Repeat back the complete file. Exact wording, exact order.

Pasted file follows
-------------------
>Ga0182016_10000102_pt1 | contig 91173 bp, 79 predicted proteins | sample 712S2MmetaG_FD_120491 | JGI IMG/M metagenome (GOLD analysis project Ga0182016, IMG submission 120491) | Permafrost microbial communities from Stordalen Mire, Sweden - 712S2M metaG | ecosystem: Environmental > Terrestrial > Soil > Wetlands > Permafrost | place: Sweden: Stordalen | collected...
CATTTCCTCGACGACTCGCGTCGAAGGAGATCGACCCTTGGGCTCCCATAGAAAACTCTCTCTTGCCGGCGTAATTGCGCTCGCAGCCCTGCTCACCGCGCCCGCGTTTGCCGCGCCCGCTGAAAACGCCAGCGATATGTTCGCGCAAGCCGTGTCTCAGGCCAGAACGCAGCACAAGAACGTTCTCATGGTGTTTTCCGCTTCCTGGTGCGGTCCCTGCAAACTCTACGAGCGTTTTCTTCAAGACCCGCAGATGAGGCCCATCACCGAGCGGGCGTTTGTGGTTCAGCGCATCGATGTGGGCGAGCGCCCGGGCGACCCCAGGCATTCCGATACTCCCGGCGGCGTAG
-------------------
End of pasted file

>Ga0182016_10000102_pt1 | contig 91173 bp, 79 predicted proteins | sample 712S2MmetaG_FD_120491 | JGI IMG/M metagenome (GOLD analysis project Ga0182016, IMG submission 120491) | Permafrost microbial communities from Stordalen Mire, Sweden - 712S2M metaG | ecosystem: Environmental > Terrestrial > Soil > Wetlands > Permafrost | place: Sweden: Stordalen | collected...
CATTTCCTCGACGACTCGCGTCGAAGGAGATCGACCCTTGGGCTCCCATAGAAAACTCTCTCTTGCCGGCGTAATTGCGCTCGCAGCCCTGCTCACCGCGCCCGCGTTTGCCGCGCCCGCTGAAAACGCCAGCGATATGTTCGCGCAAGCCGTGTCTCAGGCCAGAACGCAGCACAAGAACGTTCTCATGGTGTTTTCCGCTTCCTGGTGCGGTCCCTGCAAACTCTACGAGCGTTTTCTTCAAGACCCGCAGATGAGGCCCATCACCGAGCGGGCGTTTGTGGTTCAGCGCATCGATGTGGGCGAGCGCCCGGGCGACCCCAGGCATTCCGATACTCCCGGCGGCGTAG